Jonah Hill plays Michael Finkel, a recently terminated New York Times journalist who's struggling for work after a story gone wrong. One day, he receives a phone call from a man regarding an FBI Most Wanted individual named Christian Longo, who's been captured and claimed to be living as Finkel. Longo and Finkel meet and form a potentially marriage shattering bond while Longo is in prison awaiting his trial. Finkel exchanges journalism tips for the real events behind Longo's alleged heinous acts of murdering his family. Through the twists and turns in the movie, only at the end will Finkel uncover the True Story.Written by
While Mike is reading the letter from Christian, where it's mentioned he was raised as a Jehovah's Witness there was crosses depicted in his notes. This is a factual mistake because crosses are not used in the worship of Jehovah's witnesses and would not be seen in they're place of worship. See more »
Sometimes you have to accept looking one way in order to protect something more important.
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Sonata in F Moll Op.57 (Appassionata), Andante Con Moto, Allegro Ma Non Troppo Presto
Written by Ludwig van Beethoven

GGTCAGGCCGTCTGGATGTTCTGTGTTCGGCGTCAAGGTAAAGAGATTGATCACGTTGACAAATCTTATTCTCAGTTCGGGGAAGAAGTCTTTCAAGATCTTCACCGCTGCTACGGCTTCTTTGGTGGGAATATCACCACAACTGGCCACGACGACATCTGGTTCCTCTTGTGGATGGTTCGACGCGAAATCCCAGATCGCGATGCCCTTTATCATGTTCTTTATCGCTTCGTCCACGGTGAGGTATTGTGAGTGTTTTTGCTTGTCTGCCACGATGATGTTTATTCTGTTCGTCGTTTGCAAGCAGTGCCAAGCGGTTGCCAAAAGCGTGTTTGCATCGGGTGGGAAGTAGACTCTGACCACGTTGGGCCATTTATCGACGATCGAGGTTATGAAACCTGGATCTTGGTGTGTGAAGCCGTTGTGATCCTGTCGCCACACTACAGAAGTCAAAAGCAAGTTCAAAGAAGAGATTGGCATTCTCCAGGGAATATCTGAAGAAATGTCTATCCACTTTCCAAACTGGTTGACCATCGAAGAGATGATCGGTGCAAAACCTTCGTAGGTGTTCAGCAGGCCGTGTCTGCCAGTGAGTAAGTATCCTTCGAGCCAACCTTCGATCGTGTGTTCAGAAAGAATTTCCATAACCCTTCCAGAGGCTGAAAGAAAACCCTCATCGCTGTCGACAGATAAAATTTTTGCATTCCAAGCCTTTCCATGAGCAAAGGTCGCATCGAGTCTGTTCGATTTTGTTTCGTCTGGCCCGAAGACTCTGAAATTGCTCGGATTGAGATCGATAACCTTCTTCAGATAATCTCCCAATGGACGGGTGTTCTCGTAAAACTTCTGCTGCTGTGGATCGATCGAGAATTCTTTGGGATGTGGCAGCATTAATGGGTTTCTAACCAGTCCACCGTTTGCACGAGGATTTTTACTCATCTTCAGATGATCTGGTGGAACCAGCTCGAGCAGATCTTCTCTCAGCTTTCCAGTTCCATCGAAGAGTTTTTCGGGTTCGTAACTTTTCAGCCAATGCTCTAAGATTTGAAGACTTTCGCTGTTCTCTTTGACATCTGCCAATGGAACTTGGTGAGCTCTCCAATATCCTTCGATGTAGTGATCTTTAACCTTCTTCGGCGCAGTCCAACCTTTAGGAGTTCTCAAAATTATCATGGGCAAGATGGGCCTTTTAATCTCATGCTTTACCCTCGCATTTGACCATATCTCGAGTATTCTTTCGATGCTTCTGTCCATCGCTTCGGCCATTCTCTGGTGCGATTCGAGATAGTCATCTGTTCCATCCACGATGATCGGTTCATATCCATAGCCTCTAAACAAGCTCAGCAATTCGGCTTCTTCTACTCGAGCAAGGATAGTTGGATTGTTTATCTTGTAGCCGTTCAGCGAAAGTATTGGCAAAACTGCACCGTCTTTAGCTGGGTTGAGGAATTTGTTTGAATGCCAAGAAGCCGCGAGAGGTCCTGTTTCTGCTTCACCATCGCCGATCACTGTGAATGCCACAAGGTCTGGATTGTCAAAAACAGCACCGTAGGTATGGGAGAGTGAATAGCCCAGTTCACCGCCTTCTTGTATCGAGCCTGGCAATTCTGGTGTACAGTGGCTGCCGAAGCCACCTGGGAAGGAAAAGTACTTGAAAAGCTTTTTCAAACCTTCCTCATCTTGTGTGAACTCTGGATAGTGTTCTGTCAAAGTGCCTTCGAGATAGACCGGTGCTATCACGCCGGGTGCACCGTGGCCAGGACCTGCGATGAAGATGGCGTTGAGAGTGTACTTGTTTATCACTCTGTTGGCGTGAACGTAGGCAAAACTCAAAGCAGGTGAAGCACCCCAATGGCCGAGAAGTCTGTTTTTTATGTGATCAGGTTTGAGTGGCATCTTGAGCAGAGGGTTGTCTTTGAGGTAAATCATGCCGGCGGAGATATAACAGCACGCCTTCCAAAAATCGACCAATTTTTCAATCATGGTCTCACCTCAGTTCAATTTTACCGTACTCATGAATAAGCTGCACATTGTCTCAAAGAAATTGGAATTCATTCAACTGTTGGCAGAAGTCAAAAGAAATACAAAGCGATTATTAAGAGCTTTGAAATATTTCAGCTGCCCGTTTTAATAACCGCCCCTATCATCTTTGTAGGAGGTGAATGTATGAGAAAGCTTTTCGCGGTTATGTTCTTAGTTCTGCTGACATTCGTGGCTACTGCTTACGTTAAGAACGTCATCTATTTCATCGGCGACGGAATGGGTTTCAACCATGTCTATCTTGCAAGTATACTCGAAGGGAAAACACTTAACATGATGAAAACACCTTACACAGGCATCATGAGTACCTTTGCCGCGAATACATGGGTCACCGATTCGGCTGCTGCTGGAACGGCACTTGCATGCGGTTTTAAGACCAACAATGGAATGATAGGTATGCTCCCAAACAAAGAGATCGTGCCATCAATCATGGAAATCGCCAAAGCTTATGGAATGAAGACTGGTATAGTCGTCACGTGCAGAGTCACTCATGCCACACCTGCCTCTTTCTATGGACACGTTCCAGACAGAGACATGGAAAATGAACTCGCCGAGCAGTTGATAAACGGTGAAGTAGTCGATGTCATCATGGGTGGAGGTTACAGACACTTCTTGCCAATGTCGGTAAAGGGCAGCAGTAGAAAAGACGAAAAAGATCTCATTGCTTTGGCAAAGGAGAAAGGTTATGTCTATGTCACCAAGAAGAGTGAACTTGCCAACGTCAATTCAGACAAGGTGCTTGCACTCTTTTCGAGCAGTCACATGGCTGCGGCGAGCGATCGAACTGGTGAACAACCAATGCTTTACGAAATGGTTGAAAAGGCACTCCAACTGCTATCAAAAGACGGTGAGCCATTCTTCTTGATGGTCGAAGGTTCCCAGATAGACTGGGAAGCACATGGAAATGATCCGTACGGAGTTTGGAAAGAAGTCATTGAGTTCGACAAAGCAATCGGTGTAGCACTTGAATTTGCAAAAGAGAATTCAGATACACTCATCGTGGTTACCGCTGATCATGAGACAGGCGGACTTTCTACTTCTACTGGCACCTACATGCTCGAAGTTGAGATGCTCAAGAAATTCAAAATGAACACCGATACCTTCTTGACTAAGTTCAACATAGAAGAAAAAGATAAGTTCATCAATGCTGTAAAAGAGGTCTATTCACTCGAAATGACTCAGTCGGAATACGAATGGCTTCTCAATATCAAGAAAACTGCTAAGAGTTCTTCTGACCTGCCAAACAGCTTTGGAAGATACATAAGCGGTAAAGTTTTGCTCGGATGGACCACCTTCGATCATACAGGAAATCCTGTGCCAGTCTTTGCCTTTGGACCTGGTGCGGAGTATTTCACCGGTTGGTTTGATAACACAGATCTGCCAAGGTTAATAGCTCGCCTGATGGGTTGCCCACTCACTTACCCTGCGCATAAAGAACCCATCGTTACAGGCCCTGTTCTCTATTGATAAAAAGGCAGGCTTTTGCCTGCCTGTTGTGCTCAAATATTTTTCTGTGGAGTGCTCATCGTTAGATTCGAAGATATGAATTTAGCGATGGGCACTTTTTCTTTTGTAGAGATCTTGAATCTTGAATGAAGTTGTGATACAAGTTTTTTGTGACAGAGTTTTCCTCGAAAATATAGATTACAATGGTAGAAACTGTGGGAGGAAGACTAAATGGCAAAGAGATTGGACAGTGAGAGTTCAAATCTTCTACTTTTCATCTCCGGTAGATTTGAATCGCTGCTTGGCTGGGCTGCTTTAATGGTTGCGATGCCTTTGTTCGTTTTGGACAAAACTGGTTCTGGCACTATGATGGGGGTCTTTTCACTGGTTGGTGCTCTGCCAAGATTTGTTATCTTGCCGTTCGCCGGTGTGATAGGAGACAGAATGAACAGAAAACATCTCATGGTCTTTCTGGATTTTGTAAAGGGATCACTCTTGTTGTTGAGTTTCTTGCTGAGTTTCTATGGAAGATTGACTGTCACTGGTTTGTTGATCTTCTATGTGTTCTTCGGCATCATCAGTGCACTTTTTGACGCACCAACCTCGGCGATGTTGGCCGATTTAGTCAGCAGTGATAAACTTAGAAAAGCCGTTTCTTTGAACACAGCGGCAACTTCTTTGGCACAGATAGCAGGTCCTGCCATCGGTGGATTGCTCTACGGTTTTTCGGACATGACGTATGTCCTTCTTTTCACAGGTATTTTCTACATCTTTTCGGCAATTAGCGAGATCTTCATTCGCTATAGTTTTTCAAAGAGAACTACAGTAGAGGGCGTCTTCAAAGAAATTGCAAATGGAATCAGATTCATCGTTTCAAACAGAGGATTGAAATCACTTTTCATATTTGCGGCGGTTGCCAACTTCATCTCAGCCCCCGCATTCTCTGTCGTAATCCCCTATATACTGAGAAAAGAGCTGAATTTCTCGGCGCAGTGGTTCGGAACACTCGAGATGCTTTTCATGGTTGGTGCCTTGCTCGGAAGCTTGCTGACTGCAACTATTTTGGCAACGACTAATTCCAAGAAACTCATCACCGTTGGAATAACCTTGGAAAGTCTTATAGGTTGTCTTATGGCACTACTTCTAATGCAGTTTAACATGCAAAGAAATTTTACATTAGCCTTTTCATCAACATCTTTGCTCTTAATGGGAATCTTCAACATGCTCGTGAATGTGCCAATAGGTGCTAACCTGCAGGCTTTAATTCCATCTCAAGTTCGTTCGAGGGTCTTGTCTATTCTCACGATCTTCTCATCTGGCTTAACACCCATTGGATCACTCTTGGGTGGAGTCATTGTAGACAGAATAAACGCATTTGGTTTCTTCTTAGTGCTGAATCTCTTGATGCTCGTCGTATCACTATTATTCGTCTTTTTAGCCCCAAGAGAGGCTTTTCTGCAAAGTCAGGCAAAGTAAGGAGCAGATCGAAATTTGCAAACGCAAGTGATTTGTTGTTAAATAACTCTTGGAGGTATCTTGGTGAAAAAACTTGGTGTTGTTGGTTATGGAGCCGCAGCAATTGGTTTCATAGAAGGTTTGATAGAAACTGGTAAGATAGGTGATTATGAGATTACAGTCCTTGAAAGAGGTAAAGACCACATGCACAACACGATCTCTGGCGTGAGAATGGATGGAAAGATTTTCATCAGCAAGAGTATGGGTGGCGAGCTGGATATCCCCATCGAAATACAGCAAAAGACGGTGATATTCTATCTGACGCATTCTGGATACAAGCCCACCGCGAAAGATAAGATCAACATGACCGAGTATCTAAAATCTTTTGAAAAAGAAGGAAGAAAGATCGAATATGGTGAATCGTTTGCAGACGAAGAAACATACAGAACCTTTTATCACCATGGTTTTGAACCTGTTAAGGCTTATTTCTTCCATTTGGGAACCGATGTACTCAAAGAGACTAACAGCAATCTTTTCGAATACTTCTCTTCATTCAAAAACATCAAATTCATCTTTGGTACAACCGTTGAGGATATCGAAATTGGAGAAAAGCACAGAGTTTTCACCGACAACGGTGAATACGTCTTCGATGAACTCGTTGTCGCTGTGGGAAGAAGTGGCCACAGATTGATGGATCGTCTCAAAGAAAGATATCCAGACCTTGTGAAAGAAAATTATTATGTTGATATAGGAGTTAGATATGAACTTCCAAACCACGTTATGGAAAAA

Performed by Eliska Novotná-Gazdová
Courtesy of The Savoy Label Group, LLC / Selectracks, Inc. See more »
True Story comes up short
True Story is based on the novel by Mike Finkel recounting his relationship with Christian Longo(James Franco), a man accused of murdering his wife and three children. Finkel(Jonah Hill)is a young up and coming journalist writing for the New York Times when his career is derailed after he plays a little fast and loose with some facts of a recently published article. While trying to plan the next chapter in his professional life he receives a call from a reporter looking to get an angle on the story about Longo. It seems that he was using Finkel's identity when he was captured in Mexico. Finkel is naturally curious but also smells a story that could put his career back on track.
Finkel and Longo arrange to meet and what follows are a series of meetings where both men engage in a dialogue meant to extract as much information as possible from the other. But how much of what Longo shares is the truth? How does Finkel use the information he gets?
The main problem with this movie is the pay-off, or the lack thereof. The story is simply not as interesting as it sounds. Honestly, it's no ones fault. The direction by first timer Rupert Goold is solid, well paced, and true to the story. The acting is good even if it is a little weird to see Hill and Franco together in serious roles. The best way to describe it might be we all know someone(friend or family member) who is excited to tell a story of something that happened to them or something they witnessed and when they are done, looking to you for a reaction, all you can say is "Is that it?"
The most compelling aspect of the film is Finkel coming to grips with the fact that he has to determining what is the truth and what is a lie. Not unlike his readers had to do after reading his last story for the Times. One liar interrogating another.
In the end, the build up leads to very little. The ride was interesting but the destination was a big disappointment.
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